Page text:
Saturday, 25 September 2010

Did Johnson & Johnson Hide Risks of Ortho Evra Birth Control Patch?

It’s the question California pharmaceutical liability lawyers, Public Citizen and victims’ families are asking. When did Johnson & Johnson learn about the serious risks of its Ortho Evra birth control patch? An investigation by MSNBC found that between 2002 and 2004, the best-selling patch was about 18 times more likely to cause blood clots than birth control pills, and 12 times more likely to cause strokes.

The biggest factor contributing to the increased risk of strokes and blood clots is the high amount of estrogen the patch delivers. With the birth-control pill, the estrogen dissolves in your system. However, with the patch, the estrogen keeps pumping into your system, flowing through your bloodstream for almost a week. Experts estimate that the patch delivers about 60% more estrogen than birth-control pills. That makes it much more dangerous and riskier than the use of the pill.

Several medical experts believe that the patch is more dangerous than other forms of birth control, although all hormone-based contraceptives are risky. This comes from the increased amount of estrogen that is delivered to the body. In 2006, Johnson & Johnson changed the label on the patch packaging, including a warning in fine print about the increased risk of blood clots. The company like so many others, hopes that this fine warning will relieve it of all liability.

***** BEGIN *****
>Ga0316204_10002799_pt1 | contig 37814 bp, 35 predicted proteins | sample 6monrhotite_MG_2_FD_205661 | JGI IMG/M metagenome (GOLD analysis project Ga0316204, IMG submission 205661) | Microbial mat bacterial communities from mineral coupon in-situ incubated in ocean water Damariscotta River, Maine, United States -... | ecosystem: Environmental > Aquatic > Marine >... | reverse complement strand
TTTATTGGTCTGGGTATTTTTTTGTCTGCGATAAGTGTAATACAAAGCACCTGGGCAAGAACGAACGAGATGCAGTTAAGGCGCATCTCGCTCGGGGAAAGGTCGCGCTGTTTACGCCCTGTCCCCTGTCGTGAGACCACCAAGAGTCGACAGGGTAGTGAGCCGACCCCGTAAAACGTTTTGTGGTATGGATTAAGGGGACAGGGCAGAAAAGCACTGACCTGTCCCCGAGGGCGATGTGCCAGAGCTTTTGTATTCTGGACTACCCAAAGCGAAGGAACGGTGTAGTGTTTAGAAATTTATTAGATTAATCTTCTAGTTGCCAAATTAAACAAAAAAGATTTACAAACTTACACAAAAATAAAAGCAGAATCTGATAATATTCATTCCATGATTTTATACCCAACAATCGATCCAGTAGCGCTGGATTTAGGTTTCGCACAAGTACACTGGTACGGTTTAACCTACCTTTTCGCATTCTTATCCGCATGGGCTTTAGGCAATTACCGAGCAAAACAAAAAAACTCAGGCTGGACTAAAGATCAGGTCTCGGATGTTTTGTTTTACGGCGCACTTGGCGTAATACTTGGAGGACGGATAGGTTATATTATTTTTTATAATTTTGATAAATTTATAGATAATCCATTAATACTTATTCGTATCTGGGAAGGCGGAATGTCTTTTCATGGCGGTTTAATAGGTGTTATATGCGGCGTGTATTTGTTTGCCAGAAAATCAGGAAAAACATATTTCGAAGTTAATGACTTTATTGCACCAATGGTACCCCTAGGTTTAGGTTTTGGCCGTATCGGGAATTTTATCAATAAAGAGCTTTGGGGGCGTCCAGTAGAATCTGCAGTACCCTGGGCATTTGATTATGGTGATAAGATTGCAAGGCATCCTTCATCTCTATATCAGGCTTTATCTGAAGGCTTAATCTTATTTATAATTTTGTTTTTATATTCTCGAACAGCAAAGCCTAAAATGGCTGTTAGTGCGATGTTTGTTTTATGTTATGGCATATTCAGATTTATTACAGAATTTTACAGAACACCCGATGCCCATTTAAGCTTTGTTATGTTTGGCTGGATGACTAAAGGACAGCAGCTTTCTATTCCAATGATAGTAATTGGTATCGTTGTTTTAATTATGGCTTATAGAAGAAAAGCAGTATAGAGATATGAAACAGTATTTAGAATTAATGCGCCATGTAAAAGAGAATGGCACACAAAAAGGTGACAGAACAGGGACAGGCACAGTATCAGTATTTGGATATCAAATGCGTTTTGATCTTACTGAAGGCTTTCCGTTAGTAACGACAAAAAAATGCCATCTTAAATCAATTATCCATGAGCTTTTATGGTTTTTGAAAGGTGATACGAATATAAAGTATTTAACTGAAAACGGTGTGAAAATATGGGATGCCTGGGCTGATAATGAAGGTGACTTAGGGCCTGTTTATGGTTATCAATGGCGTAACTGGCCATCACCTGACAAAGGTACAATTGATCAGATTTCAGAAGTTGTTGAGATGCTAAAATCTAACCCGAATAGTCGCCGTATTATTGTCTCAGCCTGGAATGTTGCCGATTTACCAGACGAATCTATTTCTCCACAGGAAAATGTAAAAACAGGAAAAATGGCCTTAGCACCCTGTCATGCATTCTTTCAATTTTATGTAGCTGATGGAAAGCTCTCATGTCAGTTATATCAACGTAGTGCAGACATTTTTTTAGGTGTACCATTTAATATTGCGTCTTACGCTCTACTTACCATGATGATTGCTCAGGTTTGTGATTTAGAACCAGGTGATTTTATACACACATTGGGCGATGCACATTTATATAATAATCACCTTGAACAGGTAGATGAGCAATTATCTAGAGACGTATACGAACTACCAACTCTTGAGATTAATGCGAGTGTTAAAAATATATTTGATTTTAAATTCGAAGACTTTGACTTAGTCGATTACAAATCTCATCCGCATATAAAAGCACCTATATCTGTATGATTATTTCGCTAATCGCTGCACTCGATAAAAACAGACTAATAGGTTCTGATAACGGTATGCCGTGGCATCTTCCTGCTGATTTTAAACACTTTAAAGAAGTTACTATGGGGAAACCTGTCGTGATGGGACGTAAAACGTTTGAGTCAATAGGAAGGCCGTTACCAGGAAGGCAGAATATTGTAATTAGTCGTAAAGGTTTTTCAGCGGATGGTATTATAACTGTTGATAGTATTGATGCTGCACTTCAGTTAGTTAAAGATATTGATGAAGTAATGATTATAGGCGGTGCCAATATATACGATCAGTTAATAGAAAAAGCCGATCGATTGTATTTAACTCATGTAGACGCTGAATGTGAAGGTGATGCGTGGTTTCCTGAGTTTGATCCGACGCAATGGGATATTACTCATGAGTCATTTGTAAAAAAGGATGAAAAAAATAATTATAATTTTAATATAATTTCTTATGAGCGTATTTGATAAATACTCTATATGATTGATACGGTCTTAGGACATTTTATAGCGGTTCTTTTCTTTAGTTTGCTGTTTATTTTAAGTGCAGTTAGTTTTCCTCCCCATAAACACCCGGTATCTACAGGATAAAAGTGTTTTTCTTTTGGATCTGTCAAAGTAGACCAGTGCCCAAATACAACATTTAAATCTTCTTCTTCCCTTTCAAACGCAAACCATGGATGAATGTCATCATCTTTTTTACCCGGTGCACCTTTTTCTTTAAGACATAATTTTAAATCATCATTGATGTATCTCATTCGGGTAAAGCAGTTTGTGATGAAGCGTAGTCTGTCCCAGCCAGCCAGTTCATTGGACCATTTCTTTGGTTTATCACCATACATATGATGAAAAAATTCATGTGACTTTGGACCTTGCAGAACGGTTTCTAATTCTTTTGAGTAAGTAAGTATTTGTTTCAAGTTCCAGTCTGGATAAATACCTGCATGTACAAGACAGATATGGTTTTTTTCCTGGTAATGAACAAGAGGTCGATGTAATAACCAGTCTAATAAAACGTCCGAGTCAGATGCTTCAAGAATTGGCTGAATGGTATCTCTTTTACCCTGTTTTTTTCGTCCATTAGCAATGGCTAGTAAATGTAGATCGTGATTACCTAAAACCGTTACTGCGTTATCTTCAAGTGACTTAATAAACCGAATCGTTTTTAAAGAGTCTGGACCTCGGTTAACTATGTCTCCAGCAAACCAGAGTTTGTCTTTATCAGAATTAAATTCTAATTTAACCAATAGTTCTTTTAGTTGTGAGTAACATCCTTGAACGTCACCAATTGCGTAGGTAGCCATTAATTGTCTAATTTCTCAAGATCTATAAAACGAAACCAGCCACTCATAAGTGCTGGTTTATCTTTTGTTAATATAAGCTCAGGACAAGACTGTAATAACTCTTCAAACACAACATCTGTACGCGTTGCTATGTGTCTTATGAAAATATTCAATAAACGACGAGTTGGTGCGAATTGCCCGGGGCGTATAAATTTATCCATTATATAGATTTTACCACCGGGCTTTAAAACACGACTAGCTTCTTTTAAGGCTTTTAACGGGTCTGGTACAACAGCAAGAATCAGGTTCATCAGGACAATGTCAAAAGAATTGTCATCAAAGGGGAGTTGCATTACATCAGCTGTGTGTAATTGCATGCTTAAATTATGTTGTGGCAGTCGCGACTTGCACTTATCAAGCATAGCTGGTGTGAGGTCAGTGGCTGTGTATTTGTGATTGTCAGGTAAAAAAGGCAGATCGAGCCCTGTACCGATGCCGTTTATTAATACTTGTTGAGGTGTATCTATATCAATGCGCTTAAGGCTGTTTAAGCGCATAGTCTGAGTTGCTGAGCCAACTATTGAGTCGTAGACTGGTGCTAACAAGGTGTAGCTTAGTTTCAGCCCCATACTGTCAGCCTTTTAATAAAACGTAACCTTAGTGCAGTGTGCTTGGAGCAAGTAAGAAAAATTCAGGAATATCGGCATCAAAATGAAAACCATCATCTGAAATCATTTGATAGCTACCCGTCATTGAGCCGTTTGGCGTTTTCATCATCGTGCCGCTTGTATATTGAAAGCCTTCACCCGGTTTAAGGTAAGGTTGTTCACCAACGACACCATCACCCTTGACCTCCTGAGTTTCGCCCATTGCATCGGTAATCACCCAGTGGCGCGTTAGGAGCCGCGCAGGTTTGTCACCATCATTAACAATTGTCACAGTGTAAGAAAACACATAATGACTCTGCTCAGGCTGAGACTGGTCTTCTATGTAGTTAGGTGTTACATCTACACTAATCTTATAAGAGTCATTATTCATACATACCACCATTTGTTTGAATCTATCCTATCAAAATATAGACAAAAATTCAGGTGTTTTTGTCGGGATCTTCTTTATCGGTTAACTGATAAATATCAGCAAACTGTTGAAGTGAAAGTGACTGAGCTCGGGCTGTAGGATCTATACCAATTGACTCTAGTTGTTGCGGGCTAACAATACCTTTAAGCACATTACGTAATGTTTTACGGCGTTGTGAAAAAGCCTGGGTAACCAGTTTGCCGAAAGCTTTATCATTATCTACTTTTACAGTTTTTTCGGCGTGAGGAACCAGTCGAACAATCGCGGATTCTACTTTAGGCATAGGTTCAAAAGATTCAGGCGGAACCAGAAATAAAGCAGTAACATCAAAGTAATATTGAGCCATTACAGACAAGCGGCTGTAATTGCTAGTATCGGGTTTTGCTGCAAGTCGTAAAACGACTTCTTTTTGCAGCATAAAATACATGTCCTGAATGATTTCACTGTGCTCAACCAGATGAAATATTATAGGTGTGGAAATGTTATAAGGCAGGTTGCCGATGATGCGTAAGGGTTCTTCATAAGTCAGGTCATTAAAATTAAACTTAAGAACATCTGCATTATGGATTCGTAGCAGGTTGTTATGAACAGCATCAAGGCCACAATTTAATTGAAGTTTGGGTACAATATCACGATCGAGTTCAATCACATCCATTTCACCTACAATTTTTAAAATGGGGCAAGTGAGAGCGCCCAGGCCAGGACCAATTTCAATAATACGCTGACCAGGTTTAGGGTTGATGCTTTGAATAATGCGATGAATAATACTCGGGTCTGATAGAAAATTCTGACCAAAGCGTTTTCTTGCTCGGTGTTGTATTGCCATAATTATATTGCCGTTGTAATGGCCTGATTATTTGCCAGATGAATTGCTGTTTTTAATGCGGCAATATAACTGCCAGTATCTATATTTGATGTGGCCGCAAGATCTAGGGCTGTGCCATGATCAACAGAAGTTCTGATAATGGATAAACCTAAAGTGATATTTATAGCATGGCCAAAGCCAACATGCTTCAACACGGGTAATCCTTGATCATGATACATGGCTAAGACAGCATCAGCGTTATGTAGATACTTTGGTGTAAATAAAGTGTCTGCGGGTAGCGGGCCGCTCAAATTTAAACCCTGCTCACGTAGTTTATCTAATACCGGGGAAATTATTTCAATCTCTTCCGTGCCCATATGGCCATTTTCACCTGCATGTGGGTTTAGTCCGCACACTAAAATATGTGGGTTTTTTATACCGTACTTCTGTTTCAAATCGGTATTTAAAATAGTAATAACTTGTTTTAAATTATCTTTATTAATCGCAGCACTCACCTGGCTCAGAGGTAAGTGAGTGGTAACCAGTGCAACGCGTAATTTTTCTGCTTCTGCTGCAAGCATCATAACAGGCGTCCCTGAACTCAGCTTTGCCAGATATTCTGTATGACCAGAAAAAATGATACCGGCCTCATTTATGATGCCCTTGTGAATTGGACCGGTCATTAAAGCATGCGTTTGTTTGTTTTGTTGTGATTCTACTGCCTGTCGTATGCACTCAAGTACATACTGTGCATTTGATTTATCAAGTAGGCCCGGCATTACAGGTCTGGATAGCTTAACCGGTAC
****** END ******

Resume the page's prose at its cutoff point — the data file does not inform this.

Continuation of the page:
Doctors continue to prescribe the Ortho Evra birth-control patch. Since it emerged on the market, more than 20 million prescriptions have been written for it. The Food and Drug Administration refuses to ban the patch outright, in spite of petitions by consumer safety group, Public Citizen. The appeal was made two years ago, and the FDA has not made a decision about whether to ban the patch. Johnson & Johnson in the meantime has quietly continued to settle product liability lawsuits, paying out an estimated $60 million so far to victims.

The company also faces other similar questions from California pharmaceutical liability attorneys about when it received information about defects in its DePuy ASR XL Acetabular System and DePuy ASR Hip Resurfacing System hip impants.

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